As I look back over my life, it occurs to me I might well have been suited for the life of the idle rich.
Of course, it’s far too late for me to attempt such a lifestyle now. But I do occasionally like to daydream about what it would be like to have lots of money and not much to do.
No, I wouldn’t buy a yacht or summer on some exotic beach. I doubt if I’d pack a garage with rare cars, either. I like to think I’d spend my time in more lofty pursuits.
Like reading. Give me a good book and I’m lost. True luxury would be unlimited hours to devour one good book after another and the finances to buy whatever tome catches my fancy.
Fancy restaurants are fine for those who like to dress up and experience gourmet meals. I’m more of a truck-stop, roadside-diner kind of girl.
What could be more marvelous than chartering a bus so I can take along all my friends on a nationwide tour of diners and greasy spoons? Some of my fondest travel memories are of meals taken in out-of-the-way places that make up in great taste for what they lack in ambiance.
Movie premieres and black-tie affairs have little appeal to me. But with lots of money and nothing to do, I could see myself going to county and state fairs in the summer and touristy spots in the winter offseason.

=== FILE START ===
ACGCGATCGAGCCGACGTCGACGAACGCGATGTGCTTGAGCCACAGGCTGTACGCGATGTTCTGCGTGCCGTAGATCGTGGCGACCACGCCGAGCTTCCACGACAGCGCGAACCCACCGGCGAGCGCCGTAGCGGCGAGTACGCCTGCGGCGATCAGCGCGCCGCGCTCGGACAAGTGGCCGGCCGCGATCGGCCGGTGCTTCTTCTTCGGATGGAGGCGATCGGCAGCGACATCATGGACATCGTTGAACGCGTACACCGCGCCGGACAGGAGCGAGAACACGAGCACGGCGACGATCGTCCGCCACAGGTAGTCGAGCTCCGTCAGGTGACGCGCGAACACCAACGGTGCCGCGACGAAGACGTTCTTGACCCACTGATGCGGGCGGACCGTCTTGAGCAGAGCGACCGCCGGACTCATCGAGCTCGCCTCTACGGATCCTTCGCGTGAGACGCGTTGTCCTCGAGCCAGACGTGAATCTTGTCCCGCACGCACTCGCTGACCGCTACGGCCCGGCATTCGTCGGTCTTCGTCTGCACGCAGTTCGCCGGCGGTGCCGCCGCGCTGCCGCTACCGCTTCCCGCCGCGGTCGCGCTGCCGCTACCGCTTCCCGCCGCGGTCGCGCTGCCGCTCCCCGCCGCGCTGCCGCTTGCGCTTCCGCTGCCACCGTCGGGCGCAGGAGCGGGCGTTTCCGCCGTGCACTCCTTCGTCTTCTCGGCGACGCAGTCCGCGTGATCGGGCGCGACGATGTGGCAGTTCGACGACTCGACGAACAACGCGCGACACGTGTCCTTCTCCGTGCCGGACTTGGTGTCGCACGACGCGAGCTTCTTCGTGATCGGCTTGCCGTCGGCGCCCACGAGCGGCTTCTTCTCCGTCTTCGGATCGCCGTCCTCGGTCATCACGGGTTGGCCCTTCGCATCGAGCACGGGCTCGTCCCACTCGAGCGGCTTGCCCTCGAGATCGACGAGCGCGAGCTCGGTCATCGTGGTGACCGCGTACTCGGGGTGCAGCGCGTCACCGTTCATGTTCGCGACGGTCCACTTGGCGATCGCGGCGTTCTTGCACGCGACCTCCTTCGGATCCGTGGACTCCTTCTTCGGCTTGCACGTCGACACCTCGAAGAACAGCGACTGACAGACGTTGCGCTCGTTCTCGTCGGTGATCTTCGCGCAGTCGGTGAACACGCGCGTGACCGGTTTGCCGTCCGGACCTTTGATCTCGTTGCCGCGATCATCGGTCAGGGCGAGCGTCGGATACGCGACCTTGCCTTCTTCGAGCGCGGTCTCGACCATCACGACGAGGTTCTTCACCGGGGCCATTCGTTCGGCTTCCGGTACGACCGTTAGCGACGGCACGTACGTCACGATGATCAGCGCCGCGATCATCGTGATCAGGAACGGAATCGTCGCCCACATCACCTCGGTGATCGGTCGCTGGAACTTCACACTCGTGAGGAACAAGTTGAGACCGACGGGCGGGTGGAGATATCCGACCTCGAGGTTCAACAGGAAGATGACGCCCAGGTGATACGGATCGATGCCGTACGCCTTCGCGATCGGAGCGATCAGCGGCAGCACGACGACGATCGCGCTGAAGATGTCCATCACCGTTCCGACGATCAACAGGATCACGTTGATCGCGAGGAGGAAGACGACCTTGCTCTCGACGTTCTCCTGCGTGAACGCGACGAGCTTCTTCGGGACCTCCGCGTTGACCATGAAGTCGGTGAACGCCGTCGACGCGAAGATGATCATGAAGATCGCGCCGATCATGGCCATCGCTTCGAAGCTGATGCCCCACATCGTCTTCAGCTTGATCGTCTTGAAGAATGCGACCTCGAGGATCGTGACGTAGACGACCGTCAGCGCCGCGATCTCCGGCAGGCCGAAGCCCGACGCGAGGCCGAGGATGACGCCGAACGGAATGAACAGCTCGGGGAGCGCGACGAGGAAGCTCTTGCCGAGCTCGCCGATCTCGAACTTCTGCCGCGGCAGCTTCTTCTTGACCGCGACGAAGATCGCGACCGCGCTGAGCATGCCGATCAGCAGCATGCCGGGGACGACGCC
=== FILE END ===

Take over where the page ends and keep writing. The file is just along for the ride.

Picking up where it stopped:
Age gives us wisdom, and I have become wise enough to realize the attractions that appeal to me will always be there. I so enjoy visiting a zoo, an aquarium or a historical plantation away from the madding crowd. In fact, my last several visits to amusements parks have been well outside the normal season — at Halloween and Christmas.
As a member of the idle rich, I’d book first-class seats on every airplane on which I rode. My family is scattered across the country and I’d love to make frequent visits to them.
I suspect if you pay the dough to go first class, you are treated far differently than when you’ve paid the lowest possible price. That’s one of those things I’d really like to check out for myself.
I’m old enough to remember when other people pumped gas in your car and washed your windows. I do believe if money was no object, I’d pay someone to take my vehicles to the gas station. I’d even add a bonus if that person filled it up on a scorching hot day, a freezing cold day or had to deal with scores of other drivers trying to fill their tanks before the price went up.
I believe, too, if I had cash to spare I’d make arrangements with my farmer friends for them to raise livestock and produce that would eventually stock the local food pantry. As a farmer’s daughter and someone who can’t bear the idea of people going hungry, I figure that would help both causes without me having to raise a finger.
All this, of course, is idle speculation. I’m not rich, and I’m pretty sure I never will be. I’d pin my hopes on the lottery, except painful experience has shown me I’m not likely to be holding an oversized ticket any time soon.
So I guess I’ll continue to pump my own gas, mow my own lawn and travel economy class — and be grateful for everything I’ve already been blessed with.
CATHIE SHAFFER can be reached at firstname.lastname@example.org or (606) 473-9854.